Recently a post here had a comment that brought up the naturist gender balance issue, suggesting it could actually be a matter of gender discrimination (against single men). I wrote a long reply and suspected it should be a regular post. The issue is one of the biggest problems facing U. S. naturism, and has been for a long time (like decades). It’s a very difficult issue to deal with. But the issue hasn’t been discussed much here (except for this and this), so let’s have another look at it.
It’s very wrong and unfair for a naturist club to exclude men entirely for gender balance reasons. There definitely needs to be more flexibility. But the issue is a very tough one. Here’s the main problem: If there are “too many men” at a naturist club, event, or even a clothing-optional beach, then many other men, as well as women, will be considerably less likely to participate.
This isn’t mainly because of homophobia (although that could be a small part). It’s because in most places there are about as many women and men in the population. So in many other social settings, it’s normal to have a fairly equal gender balance. And that’s a very good thing, because women and men often have somewhat different attitudes and approaches to life in general. Consequently, many people positively enjoy getting to know and socialize with people of a different gender than their own. (Of course, some social organizations are exclusively single-gender by design, and that’s OK. But some men and women simply don’t enjoy socializing with people different from themselves, and that’s unfortunate.)
When is some particular imbalance “too extreme”? That really depends on who you ask. A ratio of 10-to-1 or even 20-to-1 men over women may be acceptable to some men, and even a small number of women. But probably not in most cases. What about 5-to-1 or 3-to-1? That may be acceptable to more people, but still unacceptable to others. Closer to 1-to-1 would be much better.
The big problem is that people who find a significant imbalance unacceptable are much less likely to participate in naturism. Obviously, that hurts naturism, even for people who aren’t bothered by imbalance. Why? Because it makes naturism a lot weaker than it should be. Fewer people who participate means there will be fewer naturist clubs and fewer clothing-optional beaches. Worst of all, a (not unreasonable) perception will be perpetuated in the general public that naturism is a weird, fringe interest that appeals only to very few people. You can depend on that.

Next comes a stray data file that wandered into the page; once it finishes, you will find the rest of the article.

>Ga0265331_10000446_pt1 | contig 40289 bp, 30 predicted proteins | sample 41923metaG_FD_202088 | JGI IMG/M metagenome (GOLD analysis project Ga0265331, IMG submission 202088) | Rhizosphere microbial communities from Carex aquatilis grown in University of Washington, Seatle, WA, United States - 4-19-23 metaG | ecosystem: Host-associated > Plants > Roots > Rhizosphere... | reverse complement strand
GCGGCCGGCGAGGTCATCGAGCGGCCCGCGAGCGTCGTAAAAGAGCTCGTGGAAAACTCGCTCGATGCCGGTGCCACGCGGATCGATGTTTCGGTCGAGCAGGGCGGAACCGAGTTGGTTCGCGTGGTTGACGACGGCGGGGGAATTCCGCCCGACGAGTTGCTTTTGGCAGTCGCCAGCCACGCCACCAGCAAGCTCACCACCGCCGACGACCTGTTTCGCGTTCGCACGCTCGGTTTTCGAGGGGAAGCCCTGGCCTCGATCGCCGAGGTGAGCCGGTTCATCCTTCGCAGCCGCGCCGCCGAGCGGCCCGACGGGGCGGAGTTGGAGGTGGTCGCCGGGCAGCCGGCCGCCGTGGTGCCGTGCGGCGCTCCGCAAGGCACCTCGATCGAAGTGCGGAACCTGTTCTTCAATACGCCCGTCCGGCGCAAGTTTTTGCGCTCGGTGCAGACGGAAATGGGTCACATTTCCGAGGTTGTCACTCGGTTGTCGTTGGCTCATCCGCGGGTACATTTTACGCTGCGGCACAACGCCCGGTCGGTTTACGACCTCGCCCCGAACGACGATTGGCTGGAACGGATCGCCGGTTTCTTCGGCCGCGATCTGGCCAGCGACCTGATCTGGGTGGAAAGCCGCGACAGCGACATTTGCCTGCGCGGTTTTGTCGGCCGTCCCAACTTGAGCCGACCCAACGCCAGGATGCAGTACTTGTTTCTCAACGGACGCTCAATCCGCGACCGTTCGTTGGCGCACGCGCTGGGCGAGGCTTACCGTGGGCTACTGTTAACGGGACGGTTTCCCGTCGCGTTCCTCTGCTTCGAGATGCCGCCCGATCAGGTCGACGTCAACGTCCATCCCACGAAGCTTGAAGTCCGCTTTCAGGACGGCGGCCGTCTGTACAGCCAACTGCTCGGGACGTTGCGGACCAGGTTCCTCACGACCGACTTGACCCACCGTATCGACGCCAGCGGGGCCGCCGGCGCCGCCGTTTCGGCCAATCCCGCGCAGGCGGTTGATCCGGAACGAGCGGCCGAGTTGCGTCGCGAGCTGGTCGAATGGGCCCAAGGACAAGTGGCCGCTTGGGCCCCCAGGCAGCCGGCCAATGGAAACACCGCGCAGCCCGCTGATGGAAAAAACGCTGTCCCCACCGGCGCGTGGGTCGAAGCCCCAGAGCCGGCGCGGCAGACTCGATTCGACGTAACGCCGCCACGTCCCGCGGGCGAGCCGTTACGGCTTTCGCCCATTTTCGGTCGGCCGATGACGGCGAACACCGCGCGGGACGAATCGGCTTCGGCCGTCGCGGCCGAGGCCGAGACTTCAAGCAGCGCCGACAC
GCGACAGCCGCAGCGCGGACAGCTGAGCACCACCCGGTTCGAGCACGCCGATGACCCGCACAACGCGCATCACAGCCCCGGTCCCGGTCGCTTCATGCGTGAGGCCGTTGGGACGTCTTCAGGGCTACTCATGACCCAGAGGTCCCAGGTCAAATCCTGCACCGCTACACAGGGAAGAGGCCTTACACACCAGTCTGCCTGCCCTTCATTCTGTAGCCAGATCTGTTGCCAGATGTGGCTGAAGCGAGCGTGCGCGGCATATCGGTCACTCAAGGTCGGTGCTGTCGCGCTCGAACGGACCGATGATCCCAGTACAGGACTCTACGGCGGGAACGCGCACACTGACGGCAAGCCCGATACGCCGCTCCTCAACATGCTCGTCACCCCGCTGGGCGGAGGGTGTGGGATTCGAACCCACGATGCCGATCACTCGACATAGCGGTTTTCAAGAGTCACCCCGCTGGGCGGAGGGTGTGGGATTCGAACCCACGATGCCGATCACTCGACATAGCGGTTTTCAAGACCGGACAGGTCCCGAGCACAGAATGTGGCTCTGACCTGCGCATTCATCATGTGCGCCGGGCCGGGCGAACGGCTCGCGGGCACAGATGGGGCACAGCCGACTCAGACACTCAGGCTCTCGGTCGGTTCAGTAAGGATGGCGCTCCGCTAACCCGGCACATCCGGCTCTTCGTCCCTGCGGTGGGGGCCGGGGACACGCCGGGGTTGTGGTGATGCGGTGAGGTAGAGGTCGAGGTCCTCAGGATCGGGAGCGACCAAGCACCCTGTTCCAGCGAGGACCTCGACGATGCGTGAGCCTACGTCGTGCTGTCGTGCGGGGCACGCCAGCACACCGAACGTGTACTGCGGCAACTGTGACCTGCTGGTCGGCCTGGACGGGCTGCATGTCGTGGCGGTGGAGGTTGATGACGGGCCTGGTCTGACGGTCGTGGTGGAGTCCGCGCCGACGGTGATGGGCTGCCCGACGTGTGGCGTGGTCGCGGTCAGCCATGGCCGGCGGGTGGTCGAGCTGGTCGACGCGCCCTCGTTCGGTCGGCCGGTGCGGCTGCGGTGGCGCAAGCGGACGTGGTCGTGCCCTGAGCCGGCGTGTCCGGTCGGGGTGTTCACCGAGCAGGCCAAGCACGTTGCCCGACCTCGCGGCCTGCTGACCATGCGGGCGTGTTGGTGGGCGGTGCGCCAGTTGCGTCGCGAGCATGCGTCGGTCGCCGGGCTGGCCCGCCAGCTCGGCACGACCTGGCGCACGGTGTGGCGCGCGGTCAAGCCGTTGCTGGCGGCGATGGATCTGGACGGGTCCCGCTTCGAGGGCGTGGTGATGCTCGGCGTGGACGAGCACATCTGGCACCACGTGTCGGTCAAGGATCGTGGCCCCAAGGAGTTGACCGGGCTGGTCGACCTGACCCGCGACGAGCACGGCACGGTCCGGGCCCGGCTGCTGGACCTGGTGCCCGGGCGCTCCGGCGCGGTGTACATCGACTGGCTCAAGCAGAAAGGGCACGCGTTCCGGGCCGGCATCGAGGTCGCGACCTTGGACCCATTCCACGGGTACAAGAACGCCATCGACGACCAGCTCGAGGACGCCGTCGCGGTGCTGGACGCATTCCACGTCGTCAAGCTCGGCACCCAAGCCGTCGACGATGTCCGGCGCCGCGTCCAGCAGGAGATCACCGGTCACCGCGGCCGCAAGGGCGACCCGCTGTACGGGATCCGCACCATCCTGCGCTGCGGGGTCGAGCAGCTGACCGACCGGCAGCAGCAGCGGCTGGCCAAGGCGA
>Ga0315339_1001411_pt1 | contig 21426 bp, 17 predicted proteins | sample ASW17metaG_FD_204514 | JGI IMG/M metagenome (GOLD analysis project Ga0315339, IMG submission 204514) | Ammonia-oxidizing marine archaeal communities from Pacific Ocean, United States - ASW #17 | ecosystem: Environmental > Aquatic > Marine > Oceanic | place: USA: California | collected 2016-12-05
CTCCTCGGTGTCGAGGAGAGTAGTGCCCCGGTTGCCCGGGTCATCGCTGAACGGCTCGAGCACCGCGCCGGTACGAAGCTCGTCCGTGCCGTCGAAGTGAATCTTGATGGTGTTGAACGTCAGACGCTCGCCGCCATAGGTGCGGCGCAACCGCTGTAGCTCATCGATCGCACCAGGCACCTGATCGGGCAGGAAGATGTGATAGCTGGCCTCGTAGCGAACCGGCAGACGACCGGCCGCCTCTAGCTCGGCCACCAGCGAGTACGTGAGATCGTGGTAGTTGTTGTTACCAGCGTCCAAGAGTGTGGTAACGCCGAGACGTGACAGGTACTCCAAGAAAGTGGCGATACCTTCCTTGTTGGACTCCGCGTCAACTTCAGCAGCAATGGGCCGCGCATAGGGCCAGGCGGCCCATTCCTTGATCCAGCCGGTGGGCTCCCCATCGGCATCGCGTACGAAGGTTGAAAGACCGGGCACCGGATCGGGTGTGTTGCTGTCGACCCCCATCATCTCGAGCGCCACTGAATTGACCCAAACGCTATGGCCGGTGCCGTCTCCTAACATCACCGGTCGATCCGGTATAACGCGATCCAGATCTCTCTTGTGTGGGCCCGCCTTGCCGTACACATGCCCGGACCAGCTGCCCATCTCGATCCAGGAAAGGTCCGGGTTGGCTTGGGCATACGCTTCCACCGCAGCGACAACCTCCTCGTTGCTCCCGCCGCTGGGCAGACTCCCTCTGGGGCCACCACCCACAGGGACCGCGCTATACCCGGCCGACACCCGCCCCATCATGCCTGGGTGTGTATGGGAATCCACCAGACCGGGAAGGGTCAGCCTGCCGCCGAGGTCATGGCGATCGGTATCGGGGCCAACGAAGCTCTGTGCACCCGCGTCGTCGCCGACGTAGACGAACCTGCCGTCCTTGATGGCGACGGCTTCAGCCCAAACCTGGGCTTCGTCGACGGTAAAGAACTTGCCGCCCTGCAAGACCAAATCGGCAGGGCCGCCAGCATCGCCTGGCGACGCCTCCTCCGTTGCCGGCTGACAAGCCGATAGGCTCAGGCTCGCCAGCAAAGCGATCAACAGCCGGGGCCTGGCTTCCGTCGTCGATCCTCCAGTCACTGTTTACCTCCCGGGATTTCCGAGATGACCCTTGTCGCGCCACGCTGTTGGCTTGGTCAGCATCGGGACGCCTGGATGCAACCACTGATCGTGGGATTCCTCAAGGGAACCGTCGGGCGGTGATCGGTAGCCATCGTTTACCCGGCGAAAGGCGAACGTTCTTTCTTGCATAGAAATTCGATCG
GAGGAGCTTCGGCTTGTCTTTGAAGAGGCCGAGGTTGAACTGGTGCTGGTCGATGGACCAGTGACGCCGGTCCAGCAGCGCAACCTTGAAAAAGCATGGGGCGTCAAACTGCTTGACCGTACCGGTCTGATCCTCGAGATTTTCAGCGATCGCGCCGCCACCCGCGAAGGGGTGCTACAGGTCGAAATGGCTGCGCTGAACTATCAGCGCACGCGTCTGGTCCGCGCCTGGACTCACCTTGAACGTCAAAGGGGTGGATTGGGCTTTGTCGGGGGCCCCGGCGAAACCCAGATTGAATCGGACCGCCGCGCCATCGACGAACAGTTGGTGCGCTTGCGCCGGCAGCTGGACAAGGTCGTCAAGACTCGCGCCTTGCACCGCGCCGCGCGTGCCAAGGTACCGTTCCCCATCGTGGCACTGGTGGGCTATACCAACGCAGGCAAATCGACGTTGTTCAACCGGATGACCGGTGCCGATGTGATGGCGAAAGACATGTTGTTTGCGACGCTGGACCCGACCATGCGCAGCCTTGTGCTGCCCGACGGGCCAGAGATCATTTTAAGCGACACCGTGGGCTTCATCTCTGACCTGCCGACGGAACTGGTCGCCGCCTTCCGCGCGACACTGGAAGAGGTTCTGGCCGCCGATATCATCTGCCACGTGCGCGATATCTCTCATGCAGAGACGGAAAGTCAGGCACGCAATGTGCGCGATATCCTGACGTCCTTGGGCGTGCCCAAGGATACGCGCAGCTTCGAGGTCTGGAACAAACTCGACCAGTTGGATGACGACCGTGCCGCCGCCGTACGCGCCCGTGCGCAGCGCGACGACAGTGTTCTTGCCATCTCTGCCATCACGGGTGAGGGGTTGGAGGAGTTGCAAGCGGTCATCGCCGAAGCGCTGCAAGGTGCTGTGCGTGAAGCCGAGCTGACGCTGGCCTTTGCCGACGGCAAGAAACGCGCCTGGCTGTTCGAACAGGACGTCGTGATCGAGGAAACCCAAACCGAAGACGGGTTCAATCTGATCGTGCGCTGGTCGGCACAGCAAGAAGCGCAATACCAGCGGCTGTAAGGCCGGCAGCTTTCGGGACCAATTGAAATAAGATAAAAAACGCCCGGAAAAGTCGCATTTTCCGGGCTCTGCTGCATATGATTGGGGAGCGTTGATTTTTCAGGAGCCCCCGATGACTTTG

For naturism to be as strong as it needs to be in order to survive and, hopefully, prosper it must attract as many people as possible (for the “right” reasons). I’m sure there are many, even in a country like the U. S., who have few or no problems being naked around others. There have been surveys that show many people have either been naked at clothing-optional beaches, or would do so if it were convenient. But they still don’t participate in naturism very much, if at all. One reason is that too few naturists means that most others know little or nothing about naturism. However, even men and women who have tried naturist activities often skip participation because of imbalances.
This past summer I started a Meetup group for naturists in my general area. I didn’t exclude single males. Almost everyone who joined was male. Most did not have partners, naturist or otherwise. There were hardly any hetero couples, and even fewer single women. In spite of offering several events, there was very little interest. It’s my impression that most other naturist Meetup groups have had similar results. One of the problems here is that the nearby population density is low, so people are fairly spread out. So why would people be motivated to drive 50 or 100 miles to an event if a significant gender imbalance was likely?
There are a few ways to deal with the problem. Naturist clubs and resorts should never absolutely exclude single males. But they could schedule different times and events when any trustworthy naturist could attend, regardless of gender – and other times when some gender balancing is required. Clubs could do more for hetero couples where only the man is a naturist. In that case the woman will generally want to remain at least partially clothed. So the club should relax as much as possible any expectation for the partner to be fully naked, except in swimming pools and spas. That should help more women be willing to participate. Any woman who’s hesitant about experiencing naturism will probably feel considerably more at ease if she’s accompanied by a male friend or partner.